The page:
Infant and Early Childhood Mental Health—Infants and Babies (Birth–12 Months)
Social-Emotional Development includes a child’s ability to understand himself, to control and change his own emotions, and to form relationships with others.
For infants and babies, the following skills will typically be developing:
1. Infants start to recognize familiar caregivers and interact with them more frequently than strangers.
2. Infants begin to prefer caregivers and family members that they spend more time with, and react negatively to strangers.
3. Infants notice other children around them, and will sometimes start to cry if another child is crying.
4. Infants use specific cries for different needs (hungry, need to be changed), and will often calm when a caregiver meets that need.
5. Infants start to find ways to calm themselves during stress, such as sucking on fingers or rubbing a soft toy.
6. Infants begin to respond to people and objects.
What can you do at home to help your baby develop these skills?
1. Spend time holding your baby throughout the day, and make sure that regular caregivers and family members also have frequent interaction with him or her. Play games using a mirror to look at faces.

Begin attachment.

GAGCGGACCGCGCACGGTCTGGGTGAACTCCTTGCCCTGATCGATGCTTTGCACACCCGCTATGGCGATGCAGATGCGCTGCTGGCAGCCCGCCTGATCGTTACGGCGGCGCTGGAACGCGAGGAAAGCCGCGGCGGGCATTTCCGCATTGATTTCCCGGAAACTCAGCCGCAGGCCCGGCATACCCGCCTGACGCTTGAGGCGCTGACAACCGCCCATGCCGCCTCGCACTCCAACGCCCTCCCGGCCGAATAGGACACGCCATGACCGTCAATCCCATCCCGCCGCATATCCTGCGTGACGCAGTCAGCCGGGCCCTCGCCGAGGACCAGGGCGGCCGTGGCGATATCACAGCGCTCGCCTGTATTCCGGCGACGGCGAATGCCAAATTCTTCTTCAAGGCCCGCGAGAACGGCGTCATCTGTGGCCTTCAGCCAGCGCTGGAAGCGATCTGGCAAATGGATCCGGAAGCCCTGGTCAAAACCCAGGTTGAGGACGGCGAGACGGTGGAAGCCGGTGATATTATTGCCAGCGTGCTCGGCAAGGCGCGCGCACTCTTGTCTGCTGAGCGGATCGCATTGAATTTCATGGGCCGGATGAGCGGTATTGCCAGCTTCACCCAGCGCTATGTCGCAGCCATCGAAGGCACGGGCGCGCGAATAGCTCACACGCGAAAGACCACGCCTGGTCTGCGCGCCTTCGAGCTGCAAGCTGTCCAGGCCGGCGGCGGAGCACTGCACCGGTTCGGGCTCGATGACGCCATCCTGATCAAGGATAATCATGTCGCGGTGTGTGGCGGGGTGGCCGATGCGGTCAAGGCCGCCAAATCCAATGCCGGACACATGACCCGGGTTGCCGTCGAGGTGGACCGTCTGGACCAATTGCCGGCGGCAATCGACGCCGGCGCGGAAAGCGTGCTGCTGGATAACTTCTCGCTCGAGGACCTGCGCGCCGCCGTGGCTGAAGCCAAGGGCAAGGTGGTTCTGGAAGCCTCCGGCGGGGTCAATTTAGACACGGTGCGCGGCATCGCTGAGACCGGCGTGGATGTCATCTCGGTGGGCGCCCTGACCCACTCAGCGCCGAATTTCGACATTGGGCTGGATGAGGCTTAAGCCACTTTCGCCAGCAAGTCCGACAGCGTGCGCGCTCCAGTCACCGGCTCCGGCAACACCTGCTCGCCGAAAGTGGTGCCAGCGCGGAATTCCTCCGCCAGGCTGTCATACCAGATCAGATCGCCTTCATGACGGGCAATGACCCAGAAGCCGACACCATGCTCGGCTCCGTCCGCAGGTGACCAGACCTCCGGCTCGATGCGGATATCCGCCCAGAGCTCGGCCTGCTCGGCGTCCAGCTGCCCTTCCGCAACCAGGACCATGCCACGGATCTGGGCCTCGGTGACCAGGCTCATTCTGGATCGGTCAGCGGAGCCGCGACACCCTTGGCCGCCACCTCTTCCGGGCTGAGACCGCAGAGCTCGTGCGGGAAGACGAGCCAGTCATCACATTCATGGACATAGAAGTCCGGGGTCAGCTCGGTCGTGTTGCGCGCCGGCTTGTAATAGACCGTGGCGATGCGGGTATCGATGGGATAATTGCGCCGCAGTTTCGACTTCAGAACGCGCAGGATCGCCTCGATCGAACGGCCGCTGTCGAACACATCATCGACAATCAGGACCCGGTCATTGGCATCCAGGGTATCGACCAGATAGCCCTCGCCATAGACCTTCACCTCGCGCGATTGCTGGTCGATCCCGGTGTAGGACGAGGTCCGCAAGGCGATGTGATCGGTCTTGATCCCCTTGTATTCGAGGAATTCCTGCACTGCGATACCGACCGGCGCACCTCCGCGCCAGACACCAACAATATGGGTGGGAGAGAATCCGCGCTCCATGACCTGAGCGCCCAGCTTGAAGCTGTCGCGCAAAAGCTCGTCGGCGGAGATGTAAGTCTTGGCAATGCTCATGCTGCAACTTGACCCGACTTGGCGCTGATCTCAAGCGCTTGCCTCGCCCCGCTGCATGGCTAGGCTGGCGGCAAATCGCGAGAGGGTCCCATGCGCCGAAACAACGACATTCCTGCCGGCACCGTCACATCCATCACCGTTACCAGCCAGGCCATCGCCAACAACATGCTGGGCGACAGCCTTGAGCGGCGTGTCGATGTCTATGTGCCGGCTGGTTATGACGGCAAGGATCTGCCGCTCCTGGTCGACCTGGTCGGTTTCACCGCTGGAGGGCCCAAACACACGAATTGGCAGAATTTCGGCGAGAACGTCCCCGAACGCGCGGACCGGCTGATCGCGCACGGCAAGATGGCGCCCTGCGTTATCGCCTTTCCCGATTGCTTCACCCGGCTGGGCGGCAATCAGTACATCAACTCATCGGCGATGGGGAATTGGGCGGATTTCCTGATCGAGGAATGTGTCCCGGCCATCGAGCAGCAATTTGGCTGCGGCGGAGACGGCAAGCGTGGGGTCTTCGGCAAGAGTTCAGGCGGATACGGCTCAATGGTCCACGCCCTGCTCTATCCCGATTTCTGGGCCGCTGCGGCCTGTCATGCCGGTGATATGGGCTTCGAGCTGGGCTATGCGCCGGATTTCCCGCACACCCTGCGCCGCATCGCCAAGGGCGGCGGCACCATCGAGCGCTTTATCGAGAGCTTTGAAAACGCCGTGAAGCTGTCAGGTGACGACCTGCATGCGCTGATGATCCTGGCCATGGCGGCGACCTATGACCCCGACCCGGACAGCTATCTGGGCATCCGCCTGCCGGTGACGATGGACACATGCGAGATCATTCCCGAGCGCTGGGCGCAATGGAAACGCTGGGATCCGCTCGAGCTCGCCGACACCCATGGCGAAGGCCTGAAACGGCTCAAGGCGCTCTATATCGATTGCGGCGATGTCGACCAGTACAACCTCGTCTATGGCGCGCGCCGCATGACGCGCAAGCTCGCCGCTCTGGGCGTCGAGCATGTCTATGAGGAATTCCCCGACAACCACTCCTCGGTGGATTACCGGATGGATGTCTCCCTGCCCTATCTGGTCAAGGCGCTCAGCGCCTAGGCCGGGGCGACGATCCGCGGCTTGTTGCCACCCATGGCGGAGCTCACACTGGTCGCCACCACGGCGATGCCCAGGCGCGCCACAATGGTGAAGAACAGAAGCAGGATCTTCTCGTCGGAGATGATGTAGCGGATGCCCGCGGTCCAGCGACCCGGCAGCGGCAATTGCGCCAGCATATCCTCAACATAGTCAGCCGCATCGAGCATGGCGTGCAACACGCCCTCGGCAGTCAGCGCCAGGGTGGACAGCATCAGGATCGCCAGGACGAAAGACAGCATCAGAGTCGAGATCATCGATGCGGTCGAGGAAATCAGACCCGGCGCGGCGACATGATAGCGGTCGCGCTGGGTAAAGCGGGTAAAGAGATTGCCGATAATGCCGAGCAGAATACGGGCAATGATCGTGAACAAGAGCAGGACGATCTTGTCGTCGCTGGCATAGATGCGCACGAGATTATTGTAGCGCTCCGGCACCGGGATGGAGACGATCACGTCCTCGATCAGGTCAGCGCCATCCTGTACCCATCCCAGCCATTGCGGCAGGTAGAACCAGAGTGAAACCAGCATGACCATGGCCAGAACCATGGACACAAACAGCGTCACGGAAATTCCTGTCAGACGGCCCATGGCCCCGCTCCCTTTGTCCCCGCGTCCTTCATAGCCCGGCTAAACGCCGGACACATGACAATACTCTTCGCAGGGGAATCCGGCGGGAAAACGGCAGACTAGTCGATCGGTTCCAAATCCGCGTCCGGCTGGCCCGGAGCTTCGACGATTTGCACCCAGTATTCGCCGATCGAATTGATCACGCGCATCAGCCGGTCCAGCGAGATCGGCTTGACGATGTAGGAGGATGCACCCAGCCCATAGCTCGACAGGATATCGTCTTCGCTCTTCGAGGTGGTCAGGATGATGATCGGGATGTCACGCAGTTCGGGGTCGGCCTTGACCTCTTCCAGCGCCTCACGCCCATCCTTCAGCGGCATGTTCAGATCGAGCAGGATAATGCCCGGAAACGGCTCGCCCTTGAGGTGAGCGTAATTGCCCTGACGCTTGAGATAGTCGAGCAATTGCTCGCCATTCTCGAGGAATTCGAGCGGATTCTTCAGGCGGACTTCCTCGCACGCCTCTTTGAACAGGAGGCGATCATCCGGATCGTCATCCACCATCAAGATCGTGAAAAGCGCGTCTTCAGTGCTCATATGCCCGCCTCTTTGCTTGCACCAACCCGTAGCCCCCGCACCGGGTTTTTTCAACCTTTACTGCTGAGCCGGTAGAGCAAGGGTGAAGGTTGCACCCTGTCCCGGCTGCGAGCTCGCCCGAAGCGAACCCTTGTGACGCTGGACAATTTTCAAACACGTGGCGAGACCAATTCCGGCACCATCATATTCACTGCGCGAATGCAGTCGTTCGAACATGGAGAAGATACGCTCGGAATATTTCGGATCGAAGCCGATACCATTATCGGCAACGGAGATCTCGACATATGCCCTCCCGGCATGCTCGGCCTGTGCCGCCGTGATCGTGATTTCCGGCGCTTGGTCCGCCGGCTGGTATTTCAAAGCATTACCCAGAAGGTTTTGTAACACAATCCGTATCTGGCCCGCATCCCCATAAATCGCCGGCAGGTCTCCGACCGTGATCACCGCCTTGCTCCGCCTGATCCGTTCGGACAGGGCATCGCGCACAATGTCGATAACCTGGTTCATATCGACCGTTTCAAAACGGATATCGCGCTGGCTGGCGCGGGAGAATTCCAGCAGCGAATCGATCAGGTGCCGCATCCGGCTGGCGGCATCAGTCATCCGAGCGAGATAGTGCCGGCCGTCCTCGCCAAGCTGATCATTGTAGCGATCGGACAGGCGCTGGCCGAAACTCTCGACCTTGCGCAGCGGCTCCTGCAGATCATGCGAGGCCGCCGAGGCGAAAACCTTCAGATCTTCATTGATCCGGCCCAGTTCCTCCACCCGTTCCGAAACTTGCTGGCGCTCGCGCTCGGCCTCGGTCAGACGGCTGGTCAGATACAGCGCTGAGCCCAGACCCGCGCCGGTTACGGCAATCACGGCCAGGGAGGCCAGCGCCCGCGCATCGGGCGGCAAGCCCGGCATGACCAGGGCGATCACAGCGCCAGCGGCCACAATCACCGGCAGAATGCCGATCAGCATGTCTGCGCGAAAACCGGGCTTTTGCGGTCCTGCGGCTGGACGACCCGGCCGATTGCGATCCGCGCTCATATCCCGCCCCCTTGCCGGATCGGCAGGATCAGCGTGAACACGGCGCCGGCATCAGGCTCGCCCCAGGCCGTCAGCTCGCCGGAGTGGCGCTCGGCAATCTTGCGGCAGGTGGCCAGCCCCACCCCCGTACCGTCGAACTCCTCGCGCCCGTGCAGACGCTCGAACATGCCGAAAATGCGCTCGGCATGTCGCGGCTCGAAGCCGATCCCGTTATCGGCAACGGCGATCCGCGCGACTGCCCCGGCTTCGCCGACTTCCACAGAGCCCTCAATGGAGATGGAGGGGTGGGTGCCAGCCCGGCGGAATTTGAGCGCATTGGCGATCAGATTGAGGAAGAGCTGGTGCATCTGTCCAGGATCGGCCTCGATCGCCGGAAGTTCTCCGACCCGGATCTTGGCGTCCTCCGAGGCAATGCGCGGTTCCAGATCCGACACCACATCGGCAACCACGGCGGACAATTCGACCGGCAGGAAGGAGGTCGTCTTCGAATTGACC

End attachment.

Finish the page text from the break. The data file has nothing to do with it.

2. If you use a new babysitter, be aware that your baby may need some time to warm up to the new caregiver. Plan to give them time to get used to each other before leaving.
3. Comfort your baby if he or she cries when hearing another child cry.
4. Pay attention to the different cries your baby uses, so that you can meet each specific need.
5. Provide soothing items for your baby, like a soft toy or pacifier; just don’t leave soft items in the crib when your baby is sleeping.
6. Respond to your baby’s coos, babbling, cries and smiles, and encourage your other children to talk to your baby too.
Learn more about social-emotional development:
Get brain-building strategies (Click Here For Spanish Version):
Watch this video to learn about ways to help babies recover from toxic stress (Click here for Spanish Version):